Monday, May 13, 2013
Glimmering Slivers of Light
And yet, the 4-3 road trip capped by a decisive and dingerlicious win over the loathsome Red Sox helps to let in the slightest glimmers of light into what has been an awfully dark season to date.
That's not to suggest that a series win and a series split against two AL East rivals constitute some sort of spectacular rolling tide of awesomeness that the Jays can ride well into October. But after spending much of six weeks mired in omnishambles, it was a relief to see something approaching the quality of team that fans anticipated in the offseason as they gazed longingly into magazine covers and replays of former glories and specially-commissioned Blue Jays documentary programming.
Even though the team has thus far fallen short of expectations, there are enough specks of light to create a very modest measure of optimism.
If you wanted to focus on the bright side, you could look at some of the impressive counting stats that the team has amassed, even through the bad times. As of the close of business on Sunday, the Jays led the Majors in homers (51) and were tied for the lead in stolen bases (29).
The Blue Jays still strike out too much - 309 times thus far, tied for 5th worst in MLB - and don't walk as much as they could - 115 so far, tied for 16th. But both of those numbers have improved in recent weeks, giving the sense that just maybe this team isn't as bad as they've seemed.
That point might seem obvious to some, but consider the drastic measures that were being suggested by some in the initial weeks of the season when just about everything went wrong. If the foundation of the argument for firing the manager/trading José Bautista/firing the GM/moving the team to Albuquerque was that they were as bad as they seemed, then hopefully some marginal improvements and creeping back towards the mean will help to quiet those sort of entreaties.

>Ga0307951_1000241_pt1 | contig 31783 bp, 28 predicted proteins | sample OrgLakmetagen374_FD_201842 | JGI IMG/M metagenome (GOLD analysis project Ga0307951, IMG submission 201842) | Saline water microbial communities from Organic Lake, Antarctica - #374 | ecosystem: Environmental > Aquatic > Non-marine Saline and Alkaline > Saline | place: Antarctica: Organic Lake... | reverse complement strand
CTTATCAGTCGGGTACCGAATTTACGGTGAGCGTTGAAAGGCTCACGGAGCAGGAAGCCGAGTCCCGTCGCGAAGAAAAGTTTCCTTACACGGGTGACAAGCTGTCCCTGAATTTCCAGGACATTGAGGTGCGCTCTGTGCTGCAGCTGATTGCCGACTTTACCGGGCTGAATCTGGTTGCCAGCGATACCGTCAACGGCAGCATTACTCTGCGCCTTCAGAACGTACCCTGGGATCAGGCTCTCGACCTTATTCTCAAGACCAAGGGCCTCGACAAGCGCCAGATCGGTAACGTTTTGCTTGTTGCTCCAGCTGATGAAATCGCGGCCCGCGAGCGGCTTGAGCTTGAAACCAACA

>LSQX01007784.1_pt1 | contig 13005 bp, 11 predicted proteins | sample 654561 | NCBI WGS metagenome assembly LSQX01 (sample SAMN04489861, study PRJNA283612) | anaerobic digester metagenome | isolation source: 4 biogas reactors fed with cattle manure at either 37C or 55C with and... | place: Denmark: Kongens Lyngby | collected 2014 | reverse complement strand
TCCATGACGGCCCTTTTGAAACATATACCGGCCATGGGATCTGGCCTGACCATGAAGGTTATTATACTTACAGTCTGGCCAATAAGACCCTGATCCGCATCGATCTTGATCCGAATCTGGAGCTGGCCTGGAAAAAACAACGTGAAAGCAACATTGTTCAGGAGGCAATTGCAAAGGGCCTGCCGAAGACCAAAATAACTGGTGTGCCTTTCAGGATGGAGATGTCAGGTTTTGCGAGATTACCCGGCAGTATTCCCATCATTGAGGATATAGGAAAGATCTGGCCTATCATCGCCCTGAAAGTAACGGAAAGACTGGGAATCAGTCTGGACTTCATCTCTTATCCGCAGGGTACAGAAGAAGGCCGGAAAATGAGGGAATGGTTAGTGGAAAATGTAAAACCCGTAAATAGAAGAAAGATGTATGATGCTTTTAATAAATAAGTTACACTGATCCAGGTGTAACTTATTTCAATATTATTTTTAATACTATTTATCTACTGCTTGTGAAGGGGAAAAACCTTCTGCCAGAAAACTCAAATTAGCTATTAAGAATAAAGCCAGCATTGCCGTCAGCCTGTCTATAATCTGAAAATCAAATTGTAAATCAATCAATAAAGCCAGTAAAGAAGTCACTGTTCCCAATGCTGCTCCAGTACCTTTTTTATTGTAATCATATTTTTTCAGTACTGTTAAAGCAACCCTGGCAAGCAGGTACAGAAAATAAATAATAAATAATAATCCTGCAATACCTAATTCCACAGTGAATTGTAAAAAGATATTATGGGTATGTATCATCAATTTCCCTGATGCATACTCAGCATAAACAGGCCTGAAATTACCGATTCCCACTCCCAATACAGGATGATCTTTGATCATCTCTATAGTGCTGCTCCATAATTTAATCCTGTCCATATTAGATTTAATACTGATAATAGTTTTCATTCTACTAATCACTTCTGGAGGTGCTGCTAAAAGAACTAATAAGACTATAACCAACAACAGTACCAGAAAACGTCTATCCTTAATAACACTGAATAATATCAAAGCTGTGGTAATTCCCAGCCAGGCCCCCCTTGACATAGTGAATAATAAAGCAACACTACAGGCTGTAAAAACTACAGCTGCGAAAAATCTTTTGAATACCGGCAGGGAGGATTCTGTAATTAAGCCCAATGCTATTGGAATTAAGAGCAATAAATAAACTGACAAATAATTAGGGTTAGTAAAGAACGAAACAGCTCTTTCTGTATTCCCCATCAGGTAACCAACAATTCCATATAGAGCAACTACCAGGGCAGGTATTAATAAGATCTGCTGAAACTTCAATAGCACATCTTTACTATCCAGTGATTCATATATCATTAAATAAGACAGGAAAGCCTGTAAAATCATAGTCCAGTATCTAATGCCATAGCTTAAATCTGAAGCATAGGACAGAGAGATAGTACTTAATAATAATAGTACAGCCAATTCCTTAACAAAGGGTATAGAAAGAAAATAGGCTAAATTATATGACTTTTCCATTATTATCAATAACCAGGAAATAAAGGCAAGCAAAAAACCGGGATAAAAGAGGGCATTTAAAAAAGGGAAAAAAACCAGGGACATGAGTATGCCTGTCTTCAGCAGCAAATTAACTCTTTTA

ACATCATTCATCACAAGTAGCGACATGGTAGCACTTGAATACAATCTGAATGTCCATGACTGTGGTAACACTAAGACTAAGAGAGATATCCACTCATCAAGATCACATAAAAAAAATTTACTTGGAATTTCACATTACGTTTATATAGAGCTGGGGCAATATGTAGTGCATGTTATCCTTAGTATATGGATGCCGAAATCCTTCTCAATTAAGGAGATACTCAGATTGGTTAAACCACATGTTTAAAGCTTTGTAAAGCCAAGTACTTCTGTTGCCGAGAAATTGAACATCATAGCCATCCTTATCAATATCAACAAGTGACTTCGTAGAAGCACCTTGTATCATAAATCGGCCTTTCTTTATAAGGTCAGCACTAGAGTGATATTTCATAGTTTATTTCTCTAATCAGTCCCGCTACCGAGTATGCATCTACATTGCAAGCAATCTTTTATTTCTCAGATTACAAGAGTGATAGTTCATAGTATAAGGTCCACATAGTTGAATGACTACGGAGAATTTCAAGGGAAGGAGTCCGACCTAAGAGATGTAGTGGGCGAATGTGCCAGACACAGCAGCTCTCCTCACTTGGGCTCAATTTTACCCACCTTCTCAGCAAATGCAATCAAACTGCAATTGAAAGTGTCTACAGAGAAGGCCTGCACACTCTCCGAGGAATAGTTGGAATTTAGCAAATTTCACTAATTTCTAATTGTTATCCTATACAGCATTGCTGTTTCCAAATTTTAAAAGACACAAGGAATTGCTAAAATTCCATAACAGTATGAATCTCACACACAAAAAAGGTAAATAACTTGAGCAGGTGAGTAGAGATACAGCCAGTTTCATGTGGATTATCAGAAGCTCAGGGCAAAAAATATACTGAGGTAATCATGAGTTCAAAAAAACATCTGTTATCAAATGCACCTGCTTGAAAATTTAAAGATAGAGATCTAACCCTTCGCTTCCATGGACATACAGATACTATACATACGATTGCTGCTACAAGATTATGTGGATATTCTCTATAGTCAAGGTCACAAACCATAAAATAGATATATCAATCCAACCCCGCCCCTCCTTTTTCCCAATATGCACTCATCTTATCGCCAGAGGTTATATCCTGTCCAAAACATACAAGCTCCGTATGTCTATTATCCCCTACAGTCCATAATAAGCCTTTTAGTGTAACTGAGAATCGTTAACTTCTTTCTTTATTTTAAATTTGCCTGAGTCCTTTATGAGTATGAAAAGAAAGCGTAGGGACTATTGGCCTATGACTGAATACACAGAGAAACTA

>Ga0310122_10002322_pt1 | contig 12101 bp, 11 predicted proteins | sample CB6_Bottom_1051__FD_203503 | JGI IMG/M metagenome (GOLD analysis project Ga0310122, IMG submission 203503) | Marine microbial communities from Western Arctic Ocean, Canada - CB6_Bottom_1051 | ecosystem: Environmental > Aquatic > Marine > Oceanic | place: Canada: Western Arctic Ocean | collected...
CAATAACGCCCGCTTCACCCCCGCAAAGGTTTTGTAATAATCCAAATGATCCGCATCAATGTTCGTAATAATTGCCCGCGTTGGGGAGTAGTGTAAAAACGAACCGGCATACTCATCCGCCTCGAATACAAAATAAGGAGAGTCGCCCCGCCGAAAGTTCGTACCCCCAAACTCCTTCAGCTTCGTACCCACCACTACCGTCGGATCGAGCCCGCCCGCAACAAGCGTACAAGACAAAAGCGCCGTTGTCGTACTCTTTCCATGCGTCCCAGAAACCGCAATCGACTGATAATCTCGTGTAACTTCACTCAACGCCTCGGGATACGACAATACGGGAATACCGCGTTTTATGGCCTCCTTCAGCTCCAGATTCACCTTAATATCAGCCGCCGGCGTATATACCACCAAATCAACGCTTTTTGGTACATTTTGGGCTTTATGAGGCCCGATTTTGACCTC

Over the past 14 days, the Blue Jays have posted a .321 OBP, as opposed to the .294 mark they put up in April. They've also shown a better walk rate (8.8% vs. 7.5%) and strike out rate (19.4% vs. 21.8%.) Those differences aren't staggering, but over the course of a season, a percentage point or two in the right direction on those stats can lead to extra runs and - hopefully - extra wins.
The pitching is a whole other kettle of messy and unpalatable stew at this point, and the passable performances of Ramon Ortiz and Chad Jenkins don't seem like a long term strategy to help make up the lost ground and chip away at the team's deficits. But with some marginal improvements on offense and something resembling a return to good health for the rotation, maybe the Jays can chug-a-chug their way like the little engine towards a season that isn't a bitter disappointment.
How's that for optimism?